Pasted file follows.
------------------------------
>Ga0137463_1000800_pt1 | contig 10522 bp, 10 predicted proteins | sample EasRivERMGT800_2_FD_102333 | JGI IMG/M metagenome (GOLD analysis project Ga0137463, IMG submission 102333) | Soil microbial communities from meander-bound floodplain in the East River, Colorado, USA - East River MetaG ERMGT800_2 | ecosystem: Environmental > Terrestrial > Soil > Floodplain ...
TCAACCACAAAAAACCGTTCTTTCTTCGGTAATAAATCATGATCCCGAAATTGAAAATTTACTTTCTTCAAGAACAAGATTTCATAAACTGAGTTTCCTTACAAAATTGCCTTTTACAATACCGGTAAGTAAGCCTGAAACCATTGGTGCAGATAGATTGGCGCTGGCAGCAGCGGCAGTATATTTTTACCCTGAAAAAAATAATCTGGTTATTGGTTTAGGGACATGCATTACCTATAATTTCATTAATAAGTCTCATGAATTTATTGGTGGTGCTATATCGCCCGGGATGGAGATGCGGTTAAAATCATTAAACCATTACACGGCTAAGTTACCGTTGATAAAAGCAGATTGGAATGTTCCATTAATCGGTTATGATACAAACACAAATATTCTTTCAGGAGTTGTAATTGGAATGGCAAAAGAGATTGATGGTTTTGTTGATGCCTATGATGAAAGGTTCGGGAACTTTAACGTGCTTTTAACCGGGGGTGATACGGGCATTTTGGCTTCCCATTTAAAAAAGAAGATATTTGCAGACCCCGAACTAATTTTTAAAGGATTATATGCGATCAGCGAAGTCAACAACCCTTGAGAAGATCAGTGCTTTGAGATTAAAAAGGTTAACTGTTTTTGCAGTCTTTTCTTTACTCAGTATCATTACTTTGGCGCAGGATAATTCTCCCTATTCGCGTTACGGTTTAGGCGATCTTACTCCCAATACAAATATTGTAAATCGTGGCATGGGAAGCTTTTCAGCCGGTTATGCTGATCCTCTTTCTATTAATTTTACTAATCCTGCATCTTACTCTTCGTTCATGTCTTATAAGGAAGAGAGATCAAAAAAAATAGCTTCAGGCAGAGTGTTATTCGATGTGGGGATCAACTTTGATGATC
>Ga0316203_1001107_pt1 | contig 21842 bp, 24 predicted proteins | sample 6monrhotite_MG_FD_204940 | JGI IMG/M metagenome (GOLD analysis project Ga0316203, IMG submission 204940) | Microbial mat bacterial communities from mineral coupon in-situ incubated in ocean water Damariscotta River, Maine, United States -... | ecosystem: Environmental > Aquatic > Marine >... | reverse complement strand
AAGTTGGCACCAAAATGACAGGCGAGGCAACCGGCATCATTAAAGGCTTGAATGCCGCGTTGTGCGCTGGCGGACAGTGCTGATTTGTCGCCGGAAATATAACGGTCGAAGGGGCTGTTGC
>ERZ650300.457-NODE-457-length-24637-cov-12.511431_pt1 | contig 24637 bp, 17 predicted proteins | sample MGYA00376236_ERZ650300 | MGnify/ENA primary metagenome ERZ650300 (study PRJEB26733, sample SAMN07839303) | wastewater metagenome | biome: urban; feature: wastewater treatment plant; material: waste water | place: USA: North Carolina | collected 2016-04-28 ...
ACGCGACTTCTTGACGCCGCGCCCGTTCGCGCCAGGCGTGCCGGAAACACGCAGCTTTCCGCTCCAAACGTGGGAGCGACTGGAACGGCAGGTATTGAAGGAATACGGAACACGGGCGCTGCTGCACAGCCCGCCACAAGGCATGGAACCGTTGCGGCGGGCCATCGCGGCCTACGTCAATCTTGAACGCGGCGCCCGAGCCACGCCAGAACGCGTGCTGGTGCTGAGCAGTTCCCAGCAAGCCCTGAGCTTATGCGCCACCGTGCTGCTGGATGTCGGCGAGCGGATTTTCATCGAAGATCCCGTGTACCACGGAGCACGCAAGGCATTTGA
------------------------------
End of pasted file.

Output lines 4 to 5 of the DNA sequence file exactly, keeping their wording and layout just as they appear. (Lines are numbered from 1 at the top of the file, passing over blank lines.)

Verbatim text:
AAGTTGGCACCAAAATGACAGGCGAGGCAACCGGCATCATTAAAGGCTTGAATGCCGCGTTGTGCGCTGGCGGACAGTGCTGATTTGTCGCCGGAAATATAACGGTCGAAGGGGCTGTTGC
>ERZ650300.457-NODE-457-length-24637-cov-12.511431_pt1 | contig 24637 bp, 17 predicted proteins | sample MGYA00376236_ERZ650300 | MGnify/ENA primary metagenome ERZ650300 (study PRJEB26733, sample SAMN07839303) | wastewater metagenome | biome: urban; feature: wastewater treatment plant; material: waste water | place: USA: North Carolina | collected 2016-04-28 ...